Blueseed: Getting Around Visa Requirements for Fun and Profit


It isn't exactly a "new country" plan for libertarians, but kind of: Blueseed, a company spun off by former associates of the Seasteading Institute, is a step closer to a functional tech-company campus floating in international waters off of the coast of Silicon Valley as they announced last week some venture capital funding (in yet unspecified amounts). See Reason 24/7's report from earlier today.


I've previously written at Reason about their survey of 181 potential startup company users, which found:

Although the company very much front-and-centers visa issues (avoiding them) as a key part of its appeal, having "An alternative to having to get US work visas for my employees" was very important or critical for only 29.5 surveyed, though 44.6 said "An alternative to having to get US work visas for myself or other company founders" was very important or critical.

A whopping 88.3 listed as very important or critical this: "Living and working in an awesome startup- and technology- oriented space." Indeed, while government is an ever-present annoyance in many respects, there are some things in life more important than worrying about what government is, or is not, doing.

38.1 percent of the respondents said they would move to a Blueseed floating environment "immediately" if it met their needs; another 50.1 percent said they'd do so within a year.

Blueseed founder and CEO Max Marty told Reason in our May issue what would be so great about running your tech company offshore, for you and the world:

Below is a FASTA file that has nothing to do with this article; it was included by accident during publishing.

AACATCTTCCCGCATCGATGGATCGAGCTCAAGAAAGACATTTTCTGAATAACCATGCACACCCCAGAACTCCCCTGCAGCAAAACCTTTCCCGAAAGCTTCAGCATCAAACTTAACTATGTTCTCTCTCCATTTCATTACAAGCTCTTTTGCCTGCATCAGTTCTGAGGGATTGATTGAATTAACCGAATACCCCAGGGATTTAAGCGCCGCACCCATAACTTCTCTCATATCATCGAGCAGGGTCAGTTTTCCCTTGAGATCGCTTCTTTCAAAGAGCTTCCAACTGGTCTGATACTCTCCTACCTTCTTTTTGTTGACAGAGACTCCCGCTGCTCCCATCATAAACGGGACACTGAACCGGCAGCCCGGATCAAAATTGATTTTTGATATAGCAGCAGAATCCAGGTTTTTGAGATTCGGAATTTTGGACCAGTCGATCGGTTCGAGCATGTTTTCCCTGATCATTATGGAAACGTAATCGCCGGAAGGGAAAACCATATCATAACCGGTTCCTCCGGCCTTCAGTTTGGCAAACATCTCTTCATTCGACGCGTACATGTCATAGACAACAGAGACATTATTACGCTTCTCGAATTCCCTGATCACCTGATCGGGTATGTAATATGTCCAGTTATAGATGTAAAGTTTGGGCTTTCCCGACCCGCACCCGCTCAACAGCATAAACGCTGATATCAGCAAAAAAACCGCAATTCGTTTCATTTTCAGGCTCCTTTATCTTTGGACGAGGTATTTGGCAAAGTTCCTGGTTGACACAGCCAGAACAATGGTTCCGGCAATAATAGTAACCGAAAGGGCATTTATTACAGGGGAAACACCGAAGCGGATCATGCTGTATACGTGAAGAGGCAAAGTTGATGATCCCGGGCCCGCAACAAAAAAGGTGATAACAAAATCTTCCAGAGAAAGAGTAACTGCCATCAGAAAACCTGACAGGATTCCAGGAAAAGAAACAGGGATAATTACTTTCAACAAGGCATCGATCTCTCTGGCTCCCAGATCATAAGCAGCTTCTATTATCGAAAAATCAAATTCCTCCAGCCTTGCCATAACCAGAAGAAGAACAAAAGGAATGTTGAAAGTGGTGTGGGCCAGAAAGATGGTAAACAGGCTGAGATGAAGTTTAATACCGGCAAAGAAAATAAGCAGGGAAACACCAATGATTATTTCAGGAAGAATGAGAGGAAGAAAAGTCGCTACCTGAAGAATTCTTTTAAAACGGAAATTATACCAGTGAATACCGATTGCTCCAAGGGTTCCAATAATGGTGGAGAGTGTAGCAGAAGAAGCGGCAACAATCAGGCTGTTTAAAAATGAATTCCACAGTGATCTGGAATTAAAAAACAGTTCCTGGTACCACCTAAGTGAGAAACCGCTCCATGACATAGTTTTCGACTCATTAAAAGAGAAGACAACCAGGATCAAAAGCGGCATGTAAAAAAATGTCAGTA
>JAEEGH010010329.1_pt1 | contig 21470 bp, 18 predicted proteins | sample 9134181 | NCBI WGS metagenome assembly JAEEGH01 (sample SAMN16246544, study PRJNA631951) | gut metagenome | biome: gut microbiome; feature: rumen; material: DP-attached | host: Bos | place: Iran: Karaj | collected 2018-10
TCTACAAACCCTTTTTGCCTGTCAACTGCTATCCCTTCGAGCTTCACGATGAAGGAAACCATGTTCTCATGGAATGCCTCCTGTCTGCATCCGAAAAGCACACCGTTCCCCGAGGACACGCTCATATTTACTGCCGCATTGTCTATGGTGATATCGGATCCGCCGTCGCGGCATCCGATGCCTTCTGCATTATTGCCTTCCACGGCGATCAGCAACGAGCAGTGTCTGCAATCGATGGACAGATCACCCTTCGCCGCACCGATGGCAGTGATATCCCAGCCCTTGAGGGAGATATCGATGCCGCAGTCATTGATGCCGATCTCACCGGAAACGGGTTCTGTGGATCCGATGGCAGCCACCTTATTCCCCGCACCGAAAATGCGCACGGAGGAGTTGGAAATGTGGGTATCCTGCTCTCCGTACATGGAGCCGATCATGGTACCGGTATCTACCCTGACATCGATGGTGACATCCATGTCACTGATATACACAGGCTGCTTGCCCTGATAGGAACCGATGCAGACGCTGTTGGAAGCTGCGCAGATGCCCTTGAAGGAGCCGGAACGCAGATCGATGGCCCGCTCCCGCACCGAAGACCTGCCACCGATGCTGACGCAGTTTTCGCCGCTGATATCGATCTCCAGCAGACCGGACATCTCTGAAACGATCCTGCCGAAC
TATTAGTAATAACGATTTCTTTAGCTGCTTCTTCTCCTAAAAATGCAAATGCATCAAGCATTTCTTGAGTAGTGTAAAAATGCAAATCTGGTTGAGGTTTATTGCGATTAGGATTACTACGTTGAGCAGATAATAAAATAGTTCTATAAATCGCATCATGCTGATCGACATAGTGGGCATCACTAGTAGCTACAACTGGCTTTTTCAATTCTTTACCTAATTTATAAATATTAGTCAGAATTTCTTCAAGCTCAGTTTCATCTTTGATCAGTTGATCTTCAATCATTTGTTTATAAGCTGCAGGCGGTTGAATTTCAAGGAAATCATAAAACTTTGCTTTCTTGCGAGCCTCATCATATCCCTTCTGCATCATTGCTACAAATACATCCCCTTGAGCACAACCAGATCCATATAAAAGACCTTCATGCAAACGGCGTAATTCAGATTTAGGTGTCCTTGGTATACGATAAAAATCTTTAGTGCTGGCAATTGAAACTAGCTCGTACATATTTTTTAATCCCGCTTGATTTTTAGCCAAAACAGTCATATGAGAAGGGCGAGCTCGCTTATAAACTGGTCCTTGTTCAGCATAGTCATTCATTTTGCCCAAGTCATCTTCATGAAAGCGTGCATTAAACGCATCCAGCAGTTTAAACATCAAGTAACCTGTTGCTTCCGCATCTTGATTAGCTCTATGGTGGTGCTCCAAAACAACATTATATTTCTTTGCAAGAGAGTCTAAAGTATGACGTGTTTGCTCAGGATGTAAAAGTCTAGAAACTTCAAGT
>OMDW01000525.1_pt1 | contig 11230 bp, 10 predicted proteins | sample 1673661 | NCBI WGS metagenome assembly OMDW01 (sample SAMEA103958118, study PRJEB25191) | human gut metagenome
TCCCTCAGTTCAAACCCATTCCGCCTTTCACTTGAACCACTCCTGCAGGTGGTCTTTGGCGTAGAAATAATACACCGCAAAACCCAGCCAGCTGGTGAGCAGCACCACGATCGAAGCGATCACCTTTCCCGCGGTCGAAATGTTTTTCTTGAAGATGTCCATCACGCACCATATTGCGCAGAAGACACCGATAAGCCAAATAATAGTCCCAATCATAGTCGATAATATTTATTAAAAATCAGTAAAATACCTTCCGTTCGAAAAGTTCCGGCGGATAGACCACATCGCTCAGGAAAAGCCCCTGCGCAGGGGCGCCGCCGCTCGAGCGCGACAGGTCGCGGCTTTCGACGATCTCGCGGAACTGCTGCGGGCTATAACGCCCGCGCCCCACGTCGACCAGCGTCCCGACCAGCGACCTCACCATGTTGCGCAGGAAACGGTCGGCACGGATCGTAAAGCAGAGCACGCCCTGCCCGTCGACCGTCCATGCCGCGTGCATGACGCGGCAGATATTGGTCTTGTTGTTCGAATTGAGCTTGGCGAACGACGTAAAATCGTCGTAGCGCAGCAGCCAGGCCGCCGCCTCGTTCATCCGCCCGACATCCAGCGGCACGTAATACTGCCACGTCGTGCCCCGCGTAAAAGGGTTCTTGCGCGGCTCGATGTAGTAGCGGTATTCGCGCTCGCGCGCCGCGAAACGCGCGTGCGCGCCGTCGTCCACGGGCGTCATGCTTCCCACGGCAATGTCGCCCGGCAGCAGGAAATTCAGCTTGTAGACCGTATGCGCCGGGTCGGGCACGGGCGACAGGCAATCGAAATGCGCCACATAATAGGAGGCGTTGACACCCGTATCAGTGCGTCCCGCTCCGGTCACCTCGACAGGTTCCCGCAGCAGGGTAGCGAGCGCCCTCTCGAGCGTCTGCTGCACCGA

By building a workaround for America's antiquated and overly restrictive immigration requirements for foreign-born entrepreneurs, Blueseed will create a means by which global innovators can bring new companies and technologies to grow near Silicon Valley's fertile startup soil.

By helping incubate new and innovative companies off the Silicon Valley coast, Blueseed can help pull America out of its economic rut, since high-tech startups are one of our most efficient engines of economic growth. 

By facilitating a working space free of nationalistic restrictions, Blueseed will create a uniquely rich nexus of collaboration and innovation for minds and ideas from all over the world—a place where the phenomenon that science writer Matt Ridley's calls "ideas having sex" can freely flourish. Such areas have always been where human innovation is most rapid and fertile.

Blueseed says that it will cost around $1600 per person per month to live in their space, and promises a launch of late 2013/early 2014. Some points of legal interest from its FAQ:

You can legally earn an income working on your startup while on the Blueseed vessel regardless of your nationality, but you can't legally earn a paycheck while visiting the mainland, unless you have a US work visa or are a US permanent resident…..You can travel to the mainland using business/tourist visas (B1/B2), for up to 180 days/year (these are significantly easier to obtain than work-visas). US residents can travel to Blueseed at any time.

Hagbard Celines need, or need not, apply–it's totally up to them.

My Reason feature on the visionary roots of Blueseed (as I see it) in Seasteading. on Blueseed:


NEXT: CT Cracks Down on Unpermitted Taxi Service

Editor's Note: We invite comments and request that they be civil and on-topic. We do not moderate or assume any responsibility for comments, which are owned by the readers who post them. Comments do not represent the views of or Reason Foundation. We reserve the right to delete any comment for any reason at any time. Report abuses.

  1. This seems like a lot of work just to have monkey knife fights.

  2. Who’s coming to Blueseed?
    Welcoming 1104 entrepreneurs from 336 startups in 64 countries